The Best song: “I Feel Like Dying.” The realest meditation on addiction and depression you’ll probably ever hear from Lil Wayne. It still stands as a better Bush era anthem than anything Eminem or the Dixie Chicks ever wrote.
A 27 track, two-hour conquering of every single beat making its way across a terrified rap radio. After the somewhat disappointing victory lap of Dedication 3, the first song on Wayne's follow-up tape No Ceilings came as a slap in the face (in the best way possible).
Quotable: “Swimming' laps around a bottle of Louie the Thirteenth/ Jumping' off of a mountain, into a sea of Codeine” Easily Wayne's most psychedelic track, “I Feel Like Dying” finds the rapper delving into both the positive and negative aspects of his addiction, without the need to draw a clear line.
Things never panned out for Pitta and the label (and it was probably for the best), but this song makes for an interesting look at an alternate universe version of his career. Once you think Drake has gone as hard as you can possibly go on this Jay beat, Weezy comes in and completely spaces on it (almost literally).
They Carter 3 was certainly a success in many ways, but listening to the outtakes from the project sometimes makes you wonder what it could've been. This is a spacier Carter 2 Wayne, which might be the perfect medium between the personas he embodied on both studio albums-- and part of what made Mixtape Weezy so special.
“Peyton Manning flow, I just go, no huddle” is very indicative of Wayne's approach to rapping on Drought 3. While the density of his wordplay suggests otherwise, Weezy's delivery at this time always had the spontaneity of a freestyle-- which made it all the more exciting.
Quotable: “Man I'll fuck your girl till her pussy got no juice/ Now she can't produce/ So you won't be needing' that baby/ Cause all you really need is Weezy F. Baby” The regrettably-titled “Dick Pleaser” is one of the few moments where Weezy's vocals are unfiltered, and displays the energy we've come to expect from him.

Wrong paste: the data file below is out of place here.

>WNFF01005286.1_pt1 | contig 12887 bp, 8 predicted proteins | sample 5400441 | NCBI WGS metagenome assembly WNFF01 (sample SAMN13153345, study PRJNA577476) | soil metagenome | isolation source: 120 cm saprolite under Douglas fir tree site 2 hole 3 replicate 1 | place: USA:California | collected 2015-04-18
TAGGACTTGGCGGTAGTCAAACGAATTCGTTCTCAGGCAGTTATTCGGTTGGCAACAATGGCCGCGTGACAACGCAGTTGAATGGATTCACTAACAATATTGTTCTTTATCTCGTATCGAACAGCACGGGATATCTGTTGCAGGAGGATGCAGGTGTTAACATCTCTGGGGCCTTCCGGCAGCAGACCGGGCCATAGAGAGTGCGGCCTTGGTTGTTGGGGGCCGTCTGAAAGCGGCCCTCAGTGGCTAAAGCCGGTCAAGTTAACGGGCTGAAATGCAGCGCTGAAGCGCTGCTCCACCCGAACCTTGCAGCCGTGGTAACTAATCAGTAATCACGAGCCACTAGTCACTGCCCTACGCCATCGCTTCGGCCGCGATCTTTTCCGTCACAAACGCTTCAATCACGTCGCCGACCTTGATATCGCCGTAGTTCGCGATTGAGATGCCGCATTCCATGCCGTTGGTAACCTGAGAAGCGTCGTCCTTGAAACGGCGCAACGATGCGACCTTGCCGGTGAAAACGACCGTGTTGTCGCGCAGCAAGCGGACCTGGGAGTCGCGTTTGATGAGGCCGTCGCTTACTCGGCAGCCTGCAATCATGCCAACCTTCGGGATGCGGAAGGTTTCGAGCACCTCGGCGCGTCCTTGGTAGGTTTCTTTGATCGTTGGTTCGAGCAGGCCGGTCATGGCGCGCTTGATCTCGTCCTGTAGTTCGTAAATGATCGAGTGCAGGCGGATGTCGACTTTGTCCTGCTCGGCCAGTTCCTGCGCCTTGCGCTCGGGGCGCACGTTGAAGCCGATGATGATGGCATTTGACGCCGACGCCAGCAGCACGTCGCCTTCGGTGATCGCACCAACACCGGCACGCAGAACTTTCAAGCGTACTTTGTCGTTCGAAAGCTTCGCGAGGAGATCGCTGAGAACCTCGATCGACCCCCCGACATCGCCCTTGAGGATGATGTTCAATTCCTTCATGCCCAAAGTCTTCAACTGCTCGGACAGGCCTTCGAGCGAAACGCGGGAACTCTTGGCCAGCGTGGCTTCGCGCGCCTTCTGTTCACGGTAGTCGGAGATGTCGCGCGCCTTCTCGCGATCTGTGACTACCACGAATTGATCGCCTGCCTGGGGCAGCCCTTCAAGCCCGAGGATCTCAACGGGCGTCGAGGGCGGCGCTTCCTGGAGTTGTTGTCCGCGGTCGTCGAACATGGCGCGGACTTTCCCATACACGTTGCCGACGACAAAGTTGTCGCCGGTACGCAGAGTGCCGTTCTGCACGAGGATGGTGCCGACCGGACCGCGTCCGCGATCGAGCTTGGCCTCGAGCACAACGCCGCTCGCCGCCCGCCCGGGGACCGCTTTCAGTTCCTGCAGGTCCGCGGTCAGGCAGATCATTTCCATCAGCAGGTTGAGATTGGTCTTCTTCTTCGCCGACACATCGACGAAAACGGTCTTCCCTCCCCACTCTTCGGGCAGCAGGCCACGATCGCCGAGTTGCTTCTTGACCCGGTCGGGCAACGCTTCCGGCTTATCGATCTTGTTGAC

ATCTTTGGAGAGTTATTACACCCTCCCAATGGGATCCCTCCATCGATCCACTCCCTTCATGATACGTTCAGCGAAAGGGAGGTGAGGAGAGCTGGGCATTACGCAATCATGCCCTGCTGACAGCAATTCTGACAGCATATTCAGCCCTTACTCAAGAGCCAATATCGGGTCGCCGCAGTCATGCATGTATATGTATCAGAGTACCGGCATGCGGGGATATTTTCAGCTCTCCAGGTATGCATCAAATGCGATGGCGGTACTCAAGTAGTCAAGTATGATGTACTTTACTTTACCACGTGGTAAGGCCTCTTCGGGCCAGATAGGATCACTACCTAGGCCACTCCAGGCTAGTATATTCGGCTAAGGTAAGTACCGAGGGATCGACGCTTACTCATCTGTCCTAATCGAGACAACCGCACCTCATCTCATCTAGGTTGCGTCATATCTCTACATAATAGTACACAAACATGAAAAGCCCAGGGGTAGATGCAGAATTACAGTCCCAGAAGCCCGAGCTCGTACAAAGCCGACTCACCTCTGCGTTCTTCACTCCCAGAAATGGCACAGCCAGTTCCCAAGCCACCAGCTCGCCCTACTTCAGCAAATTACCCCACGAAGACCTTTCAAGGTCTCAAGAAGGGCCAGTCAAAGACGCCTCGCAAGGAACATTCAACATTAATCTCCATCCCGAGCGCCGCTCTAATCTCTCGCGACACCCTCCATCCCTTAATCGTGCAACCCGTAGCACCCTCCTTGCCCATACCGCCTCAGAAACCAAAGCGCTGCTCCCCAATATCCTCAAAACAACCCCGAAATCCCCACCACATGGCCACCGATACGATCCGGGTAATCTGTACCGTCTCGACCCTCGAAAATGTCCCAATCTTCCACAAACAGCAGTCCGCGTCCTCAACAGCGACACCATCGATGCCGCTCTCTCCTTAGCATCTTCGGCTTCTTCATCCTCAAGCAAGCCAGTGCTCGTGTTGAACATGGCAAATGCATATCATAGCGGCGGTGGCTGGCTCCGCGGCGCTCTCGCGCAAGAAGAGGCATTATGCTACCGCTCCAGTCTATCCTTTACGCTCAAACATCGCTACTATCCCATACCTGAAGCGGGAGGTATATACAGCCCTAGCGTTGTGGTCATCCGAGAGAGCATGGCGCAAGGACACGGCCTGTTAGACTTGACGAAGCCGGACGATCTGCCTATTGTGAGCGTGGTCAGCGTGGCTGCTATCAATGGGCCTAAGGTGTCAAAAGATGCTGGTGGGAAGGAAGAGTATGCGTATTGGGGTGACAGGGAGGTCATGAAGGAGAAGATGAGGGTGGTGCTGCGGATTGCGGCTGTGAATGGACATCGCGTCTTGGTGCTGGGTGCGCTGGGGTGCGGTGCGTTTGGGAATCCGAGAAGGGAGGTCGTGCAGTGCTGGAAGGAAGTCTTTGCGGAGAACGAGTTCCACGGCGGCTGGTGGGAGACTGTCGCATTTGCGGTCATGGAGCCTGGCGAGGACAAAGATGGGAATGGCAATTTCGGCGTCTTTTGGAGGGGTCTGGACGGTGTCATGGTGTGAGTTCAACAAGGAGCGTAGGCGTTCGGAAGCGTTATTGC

Quotable: “Yeah, welcome to the real outdoors and of course/ That chopper that I tote will split 'em like a divorce” Lil Wayne and July never delivered on the promise of “I Can't Feel My Face,” but they've still got plenty of material on their “Blow” tape to satisfy that niche.
As much as we'd love to see the project come to fruition, it would be hard to match the chemistry these two rappers had at this specific moment in time. At 1:19, Wayne locks into a flow that shows off his inane technical ability without ever sounding mechanical.
The careful, multi-syllabic couplets take a second to register delivered so effortlessly-- a technique few rappers can pull off. This leaked track is clearly unfinished, with the final sixteen being left empty for what was either meant to be a feature, or possibly another fiery Weezy verse.
Weezy shows off his flows, switching up his rhythms with each dynamic change in the perfectly selected Rodney O & Joe Cooley instrumental. While his true talent certainly lies in free-associative rhyming, this track shows him demonstrating a narrative side.
Wayne recognizes Chance's talent and greets him with the respect and competition of a great verse. Wayne rips through some wordplay indicative of his ESPN obsession on a track built out of samples from sporting events.
Lil Wayne and Pharrell never ended up working together extensively, but there is this one gem that surfaced on an unofficial tape just after Carter 3. One of Wayne's most passionate tracks, which finds the rapper lamenting the loss of a former partner with an intensely emotional delivery.
First seen in the Wayne -dismissed, but very good Carter documentary, this song was written in the thick of Weezy's codeine addiction. The result is Wayne at his most garbled and obtuse, as well as creative, instructively rearranging the letters in the word giant, and of course, reciting the entire Pepto-Bismol jingle (a possible precursor to rapping the entire alphabet in his Ransom verse).
Quotable: “Either lock me up or get me to the graveyard quick/ Come and get me I spray, spark, spit, it's straight war bitch” The legend behind this song is that Wayne went through all of his rhyme books, putting all of his remaining words on record, and then ceased to write lyrics down from then on.
“Gossip” officially became a classic Wayne track when he performed it live at the BET awards. The manic energy he brought to the record translated even better in the live setting, and still stands as one of his best ever televised performances.